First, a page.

The professor has his critics. The Duane lecture was criticized by a writer for The Weekly Standard:
The basic problem with Prof. Duane's argument is that he completely discounts the utility to the community of people talking freely with the police. After all, most communication with the police does not take the form of a custodial interrogation. Rather, people talk to the police when requesting help or to report suspicious activity. Without this information, it's hard to imagine how law enforcement officials could ever apprehend criminals before an offense is actually completed.
That's probably true, of course. Police investigations might be harder if everybody followed the professor's advice. In any case, it is not strictly a citizen's duty to make the job of law enforcement easier, especially when even an innocuous conversation could lead to an arrest.
Instead of relying on the highly dubious system of civilian informants, police would have to rely on solid incontestable evidence, like, for example, DNA and other forensic techniques.

There's no shame in that. Look at how many falsely-convicted prisoners have been released on that basis. These advances have already proved that forced confessions have made the justice system more unjust.
If everybody followed the professor's advice, investigations might be harder but they may also more just. The authorities would be less inclined to focus on one suspect and less eager to wear that person down until they obtain an admission of guilt.
(The botched investigation of JonBenet Ramsey is an example that comes to mind.)

In case after case, we have seen how forced confessions have led to miscarriages of justice.  Perhaps you've heard of The Innocence Project, It is a non-profit organization dedicated to assisting prisoners who could be proved innocent through DNA testing.
Since 1992, the organization has found more than 300 people in the United States who have been exonerated by DNA testing. That includes 18 who served time on death row. These people served an average of 13 years in prison before their exoneration and release. 

Furthermore,  it was determined that in 25% of DNA exoneration cases, the defendants made incriminating statements, delivered outright confessions or pleaded guilty. This is the result of a system that, in many cases, is built not on physical evidence, but on coerced confessions.

Justice's Dirty Secrets

If that weren't bad enough, one of the dark secrets of the American justice system is the number of mentally-ill or retarded suspects who are vulnerable to coercion by police seeking a confession.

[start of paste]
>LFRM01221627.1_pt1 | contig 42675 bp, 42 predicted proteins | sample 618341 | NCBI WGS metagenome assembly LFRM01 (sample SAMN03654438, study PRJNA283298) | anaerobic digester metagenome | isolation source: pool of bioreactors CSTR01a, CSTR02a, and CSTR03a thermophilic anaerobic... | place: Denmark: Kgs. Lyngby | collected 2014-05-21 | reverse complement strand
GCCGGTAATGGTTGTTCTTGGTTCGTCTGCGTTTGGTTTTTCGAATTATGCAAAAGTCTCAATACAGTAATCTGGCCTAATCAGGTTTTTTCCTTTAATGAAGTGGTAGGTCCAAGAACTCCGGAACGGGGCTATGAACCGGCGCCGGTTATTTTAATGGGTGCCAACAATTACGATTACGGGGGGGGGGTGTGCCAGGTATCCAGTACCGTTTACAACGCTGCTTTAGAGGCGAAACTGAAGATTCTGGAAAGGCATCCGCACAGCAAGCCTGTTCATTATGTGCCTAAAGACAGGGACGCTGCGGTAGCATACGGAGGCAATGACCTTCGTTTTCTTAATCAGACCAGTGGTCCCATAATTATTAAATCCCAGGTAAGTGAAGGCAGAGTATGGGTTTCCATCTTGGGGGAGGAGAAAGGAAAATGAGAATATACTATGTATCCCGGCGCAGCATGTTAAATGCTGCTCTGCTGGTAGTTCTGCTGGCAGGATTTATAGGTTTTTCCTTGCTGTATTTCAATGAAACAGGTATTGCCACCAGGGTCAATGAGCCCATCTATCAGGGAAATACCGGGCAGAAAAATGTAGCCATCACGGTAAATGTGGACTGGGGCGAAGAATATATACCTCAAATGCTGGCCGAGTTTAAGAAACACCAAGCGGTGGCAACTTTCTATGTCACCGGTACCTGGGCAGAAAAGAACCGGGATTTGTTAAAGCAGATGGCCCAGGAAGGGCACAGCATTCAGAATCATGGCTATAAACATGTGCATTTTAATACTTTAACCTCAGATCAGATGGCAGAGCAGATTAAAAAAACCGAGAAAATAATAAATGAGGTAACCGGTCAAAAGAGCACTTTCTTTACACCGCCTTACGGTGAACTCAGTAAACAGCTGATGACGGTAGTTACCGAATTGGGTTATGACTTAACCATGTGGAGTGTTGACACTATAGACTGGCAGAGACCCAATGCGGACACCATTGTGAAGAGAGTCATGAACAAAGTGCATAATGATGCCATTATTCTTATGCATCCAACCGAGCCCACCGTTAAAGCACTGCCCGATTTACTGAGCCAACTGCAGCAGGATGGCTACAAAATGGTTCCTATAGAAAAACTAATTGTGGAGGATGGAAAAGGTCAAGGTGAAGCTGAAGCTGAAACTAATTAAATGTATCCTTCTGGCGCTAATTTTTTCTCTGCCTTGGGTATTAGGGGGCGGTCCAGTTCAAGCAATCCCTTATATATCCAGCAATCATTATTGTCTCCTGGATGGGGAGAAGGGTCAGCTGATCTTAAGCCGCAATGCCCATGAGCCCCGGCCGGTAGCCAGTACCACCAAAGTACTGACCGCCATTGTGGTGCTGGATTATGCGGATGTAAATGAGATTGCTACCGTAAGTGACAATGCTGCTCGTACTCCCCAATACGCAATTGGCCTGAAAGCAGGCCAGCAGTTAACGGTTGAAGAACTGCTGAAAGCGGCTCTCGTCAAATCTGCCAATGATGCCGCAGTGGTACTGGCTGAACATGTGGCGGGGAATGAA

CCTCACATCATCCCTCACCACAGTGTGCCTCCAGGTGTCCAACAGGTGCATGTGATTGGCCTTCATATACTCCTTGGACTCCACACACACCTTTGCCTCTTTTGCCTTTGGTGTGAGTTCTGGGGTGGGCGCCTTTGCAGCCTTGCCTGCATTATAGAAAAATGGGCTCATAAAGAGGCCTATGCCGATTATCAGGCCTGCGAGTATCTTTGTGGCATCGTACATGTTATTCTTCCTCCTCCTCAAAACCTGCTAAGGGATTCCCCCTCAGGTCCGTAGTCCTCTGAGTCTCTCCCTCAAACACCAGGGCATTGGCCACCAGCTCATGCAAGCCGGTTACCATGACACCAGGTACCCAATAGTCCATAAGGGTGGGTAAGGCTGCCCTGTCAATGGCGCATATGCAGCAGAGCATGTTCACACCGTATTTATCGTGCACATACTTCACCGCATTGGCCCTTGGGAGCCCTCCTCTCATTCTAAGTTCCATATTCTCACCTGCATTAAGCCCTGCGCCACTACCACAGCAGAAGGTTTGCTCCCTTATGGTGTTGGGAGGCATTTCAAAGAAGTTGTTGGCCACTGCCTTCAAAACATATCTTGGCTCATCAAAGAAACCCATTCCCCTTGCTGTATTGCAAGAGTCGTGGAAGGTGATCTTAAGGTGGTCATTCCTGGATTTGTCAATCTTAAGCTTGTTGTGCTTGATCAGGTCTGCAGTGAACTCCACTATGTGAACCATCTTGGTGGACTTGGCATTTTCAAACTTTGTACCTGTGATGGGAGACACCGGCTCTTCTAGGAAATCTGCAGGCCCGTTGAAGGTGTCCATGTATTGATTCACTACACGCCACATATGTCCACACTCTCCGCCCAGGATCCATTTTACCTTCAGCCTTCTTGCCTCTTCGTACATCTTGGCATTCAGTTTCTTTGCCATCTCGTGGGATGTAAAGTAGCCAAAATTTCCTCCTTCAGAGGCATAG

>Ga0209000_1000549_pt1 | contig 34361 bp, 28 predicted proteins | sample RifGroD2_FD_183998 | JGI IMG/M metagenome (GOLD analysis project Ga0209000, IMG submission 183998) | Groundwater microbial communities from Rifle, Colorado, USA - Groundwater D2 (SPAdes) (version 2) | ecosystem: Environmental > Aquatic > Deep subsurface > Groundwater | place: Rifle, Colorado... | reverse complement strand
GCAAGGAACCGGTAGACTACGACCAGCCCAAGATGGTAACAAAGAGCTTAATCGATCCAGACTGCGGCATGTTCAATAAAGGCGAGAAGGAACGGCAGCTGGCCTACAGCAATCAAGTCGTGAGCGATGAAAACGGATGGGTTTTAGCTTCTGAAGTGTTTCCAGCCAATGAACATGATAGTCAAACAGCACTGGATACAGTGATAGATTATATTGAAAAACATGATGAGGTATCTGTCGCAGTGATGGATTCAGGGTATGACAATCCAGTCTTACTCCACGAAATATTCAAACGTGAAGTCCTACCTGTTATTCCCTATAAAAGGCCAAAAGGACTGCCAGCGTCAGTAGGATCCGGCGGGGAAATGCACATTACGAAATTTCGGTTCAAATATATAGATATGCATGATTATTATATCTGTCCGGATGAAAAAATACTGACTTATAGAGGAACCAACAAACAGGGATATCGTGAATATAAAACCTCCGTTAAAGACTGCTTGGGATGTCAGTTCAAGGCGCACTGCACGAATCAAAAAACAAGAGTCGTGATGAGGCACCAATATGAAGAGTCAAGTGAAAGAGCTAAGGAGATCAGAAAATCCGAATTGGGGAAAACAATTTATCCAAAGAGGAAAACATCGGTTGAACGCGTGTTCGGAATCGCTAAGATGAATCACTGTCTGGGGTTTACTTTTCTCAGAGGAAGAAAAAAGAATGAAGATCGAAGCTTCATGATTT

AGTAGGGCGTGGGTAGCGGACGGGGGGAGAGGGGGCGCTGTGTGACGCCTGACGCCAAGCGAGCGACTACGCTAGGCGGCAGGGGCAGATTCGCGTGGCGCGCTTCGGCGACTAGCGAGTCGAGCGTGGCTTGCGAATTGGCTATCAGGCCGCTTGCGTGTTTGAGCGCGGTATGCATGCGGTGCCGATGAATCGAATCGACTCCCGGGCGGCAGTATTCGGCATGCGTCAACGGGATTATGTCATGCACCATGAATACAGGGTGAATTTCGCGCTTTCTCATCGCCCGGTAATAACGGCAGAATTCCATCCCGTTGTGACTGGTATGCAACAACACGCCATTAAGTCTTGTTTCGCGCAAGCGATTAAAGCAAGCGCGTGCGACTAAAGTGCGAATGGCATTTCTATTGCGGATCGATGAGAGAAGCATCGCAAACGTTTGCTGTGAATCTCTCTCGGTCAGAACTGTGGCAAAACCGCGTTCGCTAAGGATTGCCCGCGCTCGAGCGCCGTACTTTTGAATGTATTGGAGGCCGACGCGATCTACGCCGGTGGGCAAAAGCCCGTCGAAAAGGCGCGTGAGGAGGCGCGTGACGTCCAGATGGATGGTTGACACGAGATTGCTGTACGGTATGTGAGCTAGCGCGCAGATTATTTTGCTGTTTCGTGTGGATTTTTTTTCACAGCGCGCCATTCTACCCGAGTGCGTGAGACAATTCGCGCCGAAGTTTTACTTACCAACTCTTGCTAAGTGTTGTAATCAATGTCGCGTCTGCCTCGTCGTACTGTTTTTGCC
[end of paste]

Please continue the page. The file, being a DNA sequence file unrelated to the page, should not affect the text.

In these cases, it may well be a case of false confession (rather than coerced), since the interviewee may simply want to help the police or be unable to handle the stress of the situation. In many cases, police have found to have lied to mentally-handicapped or juvenile suspects in order to obtain a confession.

As a report by Northwestern University noted:
Lying by interrogators, which occurs in virtually all false confession cases, should be strictly limited. Lying is presently permitted under 1969 Supreme Court decision known as Frazier v. Cupp. The interests of justice would be better served by the suppression of all confessions by juveniles, the mentally retarded, and the mentally ill to whom interrogators have lied.
The effect of a coerced confession is something far removed from an ideal justice system. Don'e believe me? Well, here are some facts to consider:
  • Police-induced false confessions are among the leading causes of wrongful convictions.
  • In Bedau and Radelet's 1987 study, false confessions were the third leading cause of wrongful conviction; In Warden's 2003 study they were the single leading cause.
  • More than two-thirds of the DNA-cleared homicide cases documented by the Innocence Project were caused by false confessions.
  • 63% of false confessors were under the age of 25, and 32% were under 18; yet of all persons arrested for murder and rape, only 8 and 16%, respectively, are juveniles.
  • 22% were mentally retarded and 10% had a diagnosed mental illness.
  • Multiple false confessions to the same crime were obtained in 30% of the cases, wherein one false confession was used to prompt others.
Considering these facts and figures, the Fifth Amendment is clearly there for a good reason.